The company has invested $29 million in used-vehicle inventory over the past 12 months, which represents a year-over-year increase of 20 percent.
In broaching the topic for stand-alone store sourcing procedures, Monaghan pointed out the company’s wholesale activity first.
“We send 30,000 cars to auction; we are working on the mechanisms to move at least a portion of those stores to Q auto. Other than that, Q is very much a stand-alone operation. We want it to be a stand-alone format that is separate from our traditional model. That said, we do want to take advantage of the skill sets we have here,” Monaghan explained.
He pointed out there is an opportunity for the company to keep some of these cars in its system and generate sales.
Monaghan also shared that the company is still developing business rules for how it will sell cars to the Q auto entity.
“Of course, there are a number of vehicles that reside in our used-car bank at any given time, and we will now make those available to be purchased,” he shared.
Monaghan explained that store managers will also visit national and local auctions, solicit other dealers, and scan the Internet for private sellers, as well, in an effort to secure quality, used inventory for the Q auto stores.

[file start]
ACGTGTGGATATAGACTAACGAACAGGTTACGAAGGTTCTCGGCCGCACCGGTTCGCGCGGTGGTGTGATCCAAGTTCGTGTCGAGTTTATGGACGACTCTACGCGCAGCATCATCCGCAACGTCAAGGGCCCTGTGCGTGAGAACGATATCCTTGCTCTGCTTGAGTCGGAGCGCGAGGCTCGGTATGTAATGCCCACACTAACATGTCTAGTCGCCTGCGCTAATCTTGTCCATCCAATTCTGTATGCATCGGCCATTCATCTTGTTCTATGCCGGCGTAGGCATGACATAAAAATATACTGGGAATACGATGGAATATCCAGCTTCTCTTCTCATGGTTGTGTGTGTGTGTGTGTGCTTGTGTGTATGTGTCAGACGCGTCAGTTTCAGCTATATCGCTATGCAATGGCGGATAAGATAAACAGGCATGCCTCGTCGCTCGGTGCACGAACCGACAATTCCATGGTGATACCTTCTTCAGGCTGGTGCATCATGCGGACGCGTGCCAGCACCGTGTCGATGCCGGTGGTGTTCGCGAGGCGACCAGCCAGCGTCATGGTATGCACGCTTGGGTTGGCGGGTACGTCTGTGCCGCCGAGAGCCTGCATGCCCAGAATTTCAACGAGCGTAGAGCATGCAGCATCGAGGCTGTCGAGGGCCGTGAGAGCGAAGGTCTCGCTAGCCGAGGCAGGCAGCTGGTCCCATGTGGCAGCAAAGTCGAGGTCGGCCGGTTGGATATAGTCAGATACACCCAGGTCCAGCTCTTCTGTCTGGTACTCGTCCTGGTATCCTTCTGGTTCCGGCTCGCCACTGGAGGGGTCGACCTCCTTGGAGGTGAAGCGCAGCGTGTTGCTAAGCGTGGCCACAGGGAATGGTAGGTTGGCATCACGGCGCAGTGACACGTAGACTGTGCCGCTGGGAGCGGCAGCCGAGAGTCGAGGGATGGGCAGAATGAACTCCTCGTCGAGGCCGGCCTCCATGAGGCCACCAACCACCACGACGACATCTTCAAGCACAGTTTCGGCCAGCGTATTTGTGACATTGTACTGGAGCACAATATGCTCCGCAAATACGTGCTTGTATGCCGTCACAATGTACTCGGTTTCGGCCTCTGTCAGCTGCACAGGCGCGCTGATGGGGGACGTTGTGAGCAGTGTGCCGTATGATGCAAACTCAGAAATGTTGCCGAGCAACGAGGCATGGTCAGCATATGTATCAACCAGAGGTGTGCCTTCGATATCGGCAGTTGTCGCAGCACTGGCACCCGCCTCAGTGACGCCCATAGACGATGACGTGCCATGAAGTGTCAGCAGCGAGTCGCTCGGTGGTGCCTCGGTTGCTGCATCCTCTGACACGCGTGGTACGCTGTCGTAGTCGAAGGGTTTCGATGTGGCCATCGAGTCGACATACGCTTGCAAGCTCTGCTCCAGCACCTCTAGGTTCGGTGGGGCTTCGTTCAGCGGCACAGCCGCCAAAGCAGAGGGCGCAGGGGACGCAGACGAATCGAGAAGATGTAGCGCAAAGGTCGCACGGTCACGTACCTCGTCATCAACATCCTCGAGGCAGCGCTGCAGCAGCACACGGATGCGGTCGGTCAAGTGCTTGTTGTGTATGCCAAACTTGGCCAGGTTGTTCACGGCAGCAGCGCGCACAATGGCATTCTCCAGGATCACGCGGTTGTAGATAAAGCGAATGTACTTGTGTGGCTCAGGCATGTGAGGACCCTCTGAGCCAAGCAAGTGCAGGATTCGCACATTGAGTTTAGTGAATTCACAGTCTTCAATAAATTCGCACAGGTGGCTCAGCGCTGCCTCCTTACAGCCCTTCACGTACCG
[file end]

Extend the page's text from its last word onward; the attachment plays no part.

Potential for Success
Many of the questions during the Q&A period of the conference call focused on this inquiry: Many have tried similar concepts in the past and failed, what is Asbury going to do differently?
“We have not entered into this lightly. We have done a lot of homework. I have experience with this directly, the megastore concept, so we are well aware there have been a number of failures … This isn’t about what everyone else has tried or the way they go about it, this is essentially just an extension of what we already do today,” said Monaghan in response.